Using Public Restroom During COVID-19 & How to Protect Kids While Doing So

Imagine you are at a store, and your kid needs to use the restroom. As a parent, panic immediately strikes you at the thought of using a public restroom amid the pandemic. The only way out of the situation is to wait until you reach home. However, you look at your little one’s face and realize that it is not possible.

This is a rather common situation as a lot of parents might find themselves in a similar dilemma. A lot of people are afraid to use public restrooms due to the COVID-19 outbreak, and they don't know who has used the restrooms before them. A lot of public restrooms at restaurants have been shut down due to the pandemic. Still, the health experts say that if we take proper precautions and hygiene practices, we can use a public restroom with minimal risk of infection.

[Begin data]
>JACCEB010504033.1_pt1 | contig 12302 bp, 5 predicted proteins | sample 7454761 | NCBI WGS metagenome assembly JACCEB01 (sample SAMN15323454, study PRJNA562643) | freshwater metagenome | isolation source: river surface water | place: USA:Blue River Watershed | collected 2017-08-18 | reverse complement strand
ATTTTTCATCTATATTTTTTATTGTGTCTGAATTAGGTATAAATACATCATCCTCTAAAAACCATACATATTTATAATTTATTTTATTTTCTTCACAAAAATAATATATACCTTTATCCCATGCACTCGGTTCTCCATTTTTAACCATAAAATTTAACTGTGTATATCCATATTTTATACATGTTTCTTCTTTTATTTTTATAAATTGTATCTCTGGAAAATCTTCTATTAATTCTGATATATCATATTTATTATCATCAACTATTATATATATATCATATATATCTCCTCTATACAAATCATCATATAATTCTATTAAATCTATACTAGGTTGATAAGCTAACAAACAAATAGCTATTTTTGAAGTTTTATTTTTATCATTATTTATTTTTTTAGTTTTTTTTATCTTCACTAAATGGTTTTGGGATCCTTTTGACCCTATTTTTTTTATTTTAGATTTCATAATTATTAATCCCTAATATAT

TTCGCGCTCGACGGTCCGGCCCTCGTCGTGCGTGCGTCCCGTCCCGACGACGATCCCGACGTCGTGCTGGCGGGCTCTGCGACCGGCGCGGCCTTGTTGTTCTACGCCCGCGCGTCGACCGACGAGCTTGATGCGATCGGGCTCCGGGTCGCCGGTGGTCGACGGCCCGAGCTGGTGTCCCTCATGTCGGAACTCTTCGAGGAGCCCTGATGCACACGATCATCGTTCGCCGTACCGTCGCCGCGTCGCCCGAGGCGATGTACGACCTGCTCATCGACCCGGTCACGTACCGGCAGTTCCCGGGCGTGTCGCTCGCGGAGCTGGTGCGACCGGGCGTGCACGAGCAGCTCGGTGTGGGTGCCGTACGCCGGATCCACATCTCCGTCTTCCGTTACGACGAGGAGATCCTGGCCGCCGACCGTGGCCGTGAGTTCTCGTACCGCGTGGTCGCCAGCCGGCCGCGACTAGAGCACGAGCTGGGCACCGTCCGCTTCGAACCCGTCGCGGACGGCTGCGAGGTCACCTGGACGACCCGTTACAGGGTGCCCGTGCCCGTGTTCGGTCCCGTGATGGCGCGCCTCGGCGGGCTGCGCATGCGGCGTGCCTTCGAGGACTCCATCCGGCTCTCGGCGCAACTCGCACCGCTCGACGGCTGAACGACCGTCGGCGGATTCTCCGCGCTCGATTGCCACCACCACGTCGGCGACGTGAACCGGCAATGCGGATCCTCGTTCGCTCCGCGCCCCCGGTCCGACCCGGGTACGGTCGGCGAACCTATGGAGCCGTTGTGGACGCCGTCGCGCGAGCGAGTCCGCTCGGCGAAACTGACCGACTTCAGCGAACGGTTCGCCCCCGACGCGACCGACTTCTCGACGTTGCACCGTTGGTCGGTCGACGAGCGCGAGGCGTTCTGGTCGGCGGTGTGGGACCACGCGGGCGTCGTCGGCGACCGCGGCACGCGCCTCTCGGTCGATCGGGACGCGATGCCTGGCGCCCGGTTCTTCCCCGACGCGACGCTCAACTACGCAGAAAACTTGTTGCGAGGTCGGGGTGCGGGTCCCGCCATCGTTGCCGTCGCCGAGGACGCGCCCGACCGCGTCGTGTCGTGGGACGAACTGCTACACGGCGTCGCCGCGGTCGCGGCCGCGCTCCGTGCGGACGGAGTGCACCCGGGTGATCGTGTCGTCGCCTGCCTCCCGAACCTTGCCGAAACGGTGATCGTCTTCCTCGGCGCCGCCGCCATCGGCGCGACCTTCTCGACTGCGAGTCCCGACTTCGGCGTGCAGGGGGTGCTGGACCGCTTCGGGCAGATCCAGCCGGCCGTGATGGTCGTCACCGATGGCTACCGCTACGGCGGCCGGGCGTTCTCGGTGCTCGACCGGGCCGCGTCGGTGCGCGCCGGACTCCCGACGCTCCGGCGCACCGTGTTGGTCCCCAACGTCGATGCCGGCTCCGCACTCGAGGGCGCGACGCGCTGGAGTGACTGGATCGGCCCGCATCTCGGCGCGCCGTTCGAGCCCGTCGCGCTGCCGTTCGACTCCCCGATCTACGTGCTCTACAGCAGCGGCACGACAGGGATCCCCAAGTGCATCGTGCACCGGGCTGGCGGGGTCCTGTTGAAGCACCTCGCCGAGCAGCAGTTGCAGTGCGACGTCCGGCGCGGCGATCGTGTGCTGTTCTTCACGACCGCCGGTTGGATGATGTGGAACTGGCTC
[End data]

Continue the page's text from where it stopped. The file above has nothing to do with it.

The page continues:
Risks Associated With Public Restrooms 

The biggest concern of parents is their children's habit of touching everything out of curiosity. This concern became more significant after a recent study showed that the COVID-19 virus could survive in feces. Dr. Maldonaldo, a professor of pediatric infectious disease at Stanford University, says it is not known how much infectious material is present in feces, and how much is aerosolized after a flush.

As most public restrooms are small and have poor ventilation with lots of traffic, the risk of infection is high—however, Dr. Maldonaldo says that the risk imposed by the public restrooms is not enough that you need to avoid them. The spread of the virus is not only dependent on the contact but also on the duration of that contact.